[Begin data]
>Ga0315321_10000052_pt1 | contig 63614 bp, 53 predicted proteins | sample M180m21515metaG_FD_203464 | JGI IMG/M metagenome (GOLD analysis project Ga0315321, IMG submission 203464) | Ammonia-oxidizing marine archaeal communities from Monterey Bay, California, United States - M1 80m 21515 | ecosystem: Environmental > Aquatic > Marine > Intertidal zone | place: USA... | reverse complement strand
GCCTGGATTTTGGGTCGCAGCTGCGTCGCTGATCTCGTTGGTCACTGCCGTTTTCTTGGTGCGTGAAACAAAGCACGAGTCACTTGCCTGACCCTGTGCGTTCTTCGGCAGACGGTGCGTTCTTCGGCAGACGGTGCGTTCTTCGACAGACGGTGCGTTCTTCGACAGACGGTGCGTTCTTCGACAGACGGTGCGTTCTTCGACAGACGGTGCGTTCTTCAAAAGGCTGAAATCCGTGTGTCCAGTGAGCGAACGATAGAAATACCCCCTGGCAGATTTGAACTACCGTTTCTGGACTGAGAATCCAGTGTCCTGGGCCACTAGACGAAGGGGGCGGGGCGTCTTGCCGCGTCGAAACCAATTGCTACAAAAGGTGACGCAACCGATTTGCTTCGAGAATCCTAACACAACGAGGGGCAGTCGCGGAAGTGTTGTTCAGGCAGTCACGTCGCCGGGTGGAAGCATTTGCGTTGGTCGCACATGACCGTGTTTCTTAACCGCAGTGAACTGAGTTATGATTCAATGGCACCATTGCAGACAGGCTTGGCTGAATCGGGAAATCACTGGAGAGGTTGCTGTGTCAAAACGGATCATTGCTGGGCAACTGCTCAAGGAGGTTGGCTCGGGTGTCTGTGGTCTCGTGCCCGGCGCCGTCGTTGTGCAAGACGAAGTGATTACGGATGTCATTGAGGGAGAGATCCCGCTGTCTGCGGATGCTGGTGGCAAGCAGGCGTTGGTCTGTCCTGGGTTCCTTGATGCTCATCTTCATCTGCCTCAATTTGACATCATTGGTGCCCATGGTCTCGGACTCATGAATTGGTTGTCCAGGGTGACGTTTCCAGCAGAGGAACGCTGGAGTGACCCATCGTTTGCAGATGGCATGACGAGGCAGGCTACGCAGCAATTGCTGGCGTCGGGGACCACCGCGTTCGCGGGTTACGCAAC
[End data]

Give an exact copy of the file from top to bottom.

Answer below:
>Ga0315321_10000052_pt1 | contig 63614 bp, 53 predicted proteins | sample M180m21515metaG_FD_203464 | JGI IMG/M metagenome (GOLD analysis project Ga0315321, IMG submission 203464) | Ammonia-oxidizing marine archaeal communities from Monterey Bay, California, United States - M1 80m 21515 | ecosystem: Environmental > Aquatic > Marine > Intertidal zone | place: USA... | reverse complement strand
GCCTGGATTTTGGGTCGCAGCTGCGTCGCTGATCTCGTTGGTCACTGCCGTTTTCTTGGTGCGTGAAACAAAGCACGAGTCACTTGCCTGACCCTGTGCGTTCTTCGGCAGACGGTGCGTTCTTCGGCAGACGGTGCGTTCTTCGACAGACGGTGCGTTCTTCGACAGACGGTGCGTTCTTCGACAGACGGTGCGTTCTTCGACAGACGGTGCGTTCTTCAAAAGGCTGAAATCCGTGTGTCCAGTGAGCGAACGATAGAAATACCCCCTGGCAGATTTGAACTACCGTTTCTGGACTGAGAATCCAGTGTCCTGGGCCACTAGACGAAGGGGGCGGGGCGTCTTGCCGCGTCGAAACCAATTGCTACAAAAGGTGACGCAACCGATTTGCTTCGAGAATCCTAACACAACGAGGGGCAGTCGCGGAAGTGTTGTTCAGGCAGTCACGTCGCCGGGTGGAAGCATTTGCGTTGGTCGCACATGACCGTGTTTCTTAACCGCAGTGAACTGAGTTATGATTCAATGGCACCATTGCAGACAGGCTTGGCTGAATCGGGAAATCACTGGAGAGGTTGCTGTGTCAAAACGGATCATTGCTGGGCAACTGCTCAAGGAGGTTGGCTCGGGTGTCTGTGGTCTCGTGCCCGGCGCCGTCGTTGTGCAAGACGAAGTGATTACGGATGTCATTGAGGGAGAGATCCCGCTGTCTGCGGATGCTGGTGGCAAGCAGGCGTTGGTCTGTCCTGGGTTCCTTGATGCTCATCTTCATCTGCCTCAATTTGACATCATTGGTGCCCATGGTCTCGGACTCATGAATTGGTTGTCCAGGGTGACGTTTCCAGCAGAGGAACGCTGGAGTGACCCATCGTTTGCAGATGGCATGACGAGGCAGGCTACGCAGCAATTGCTGGCGTCGGGGACCACCGCGTTCGCGGGTTACGCAAC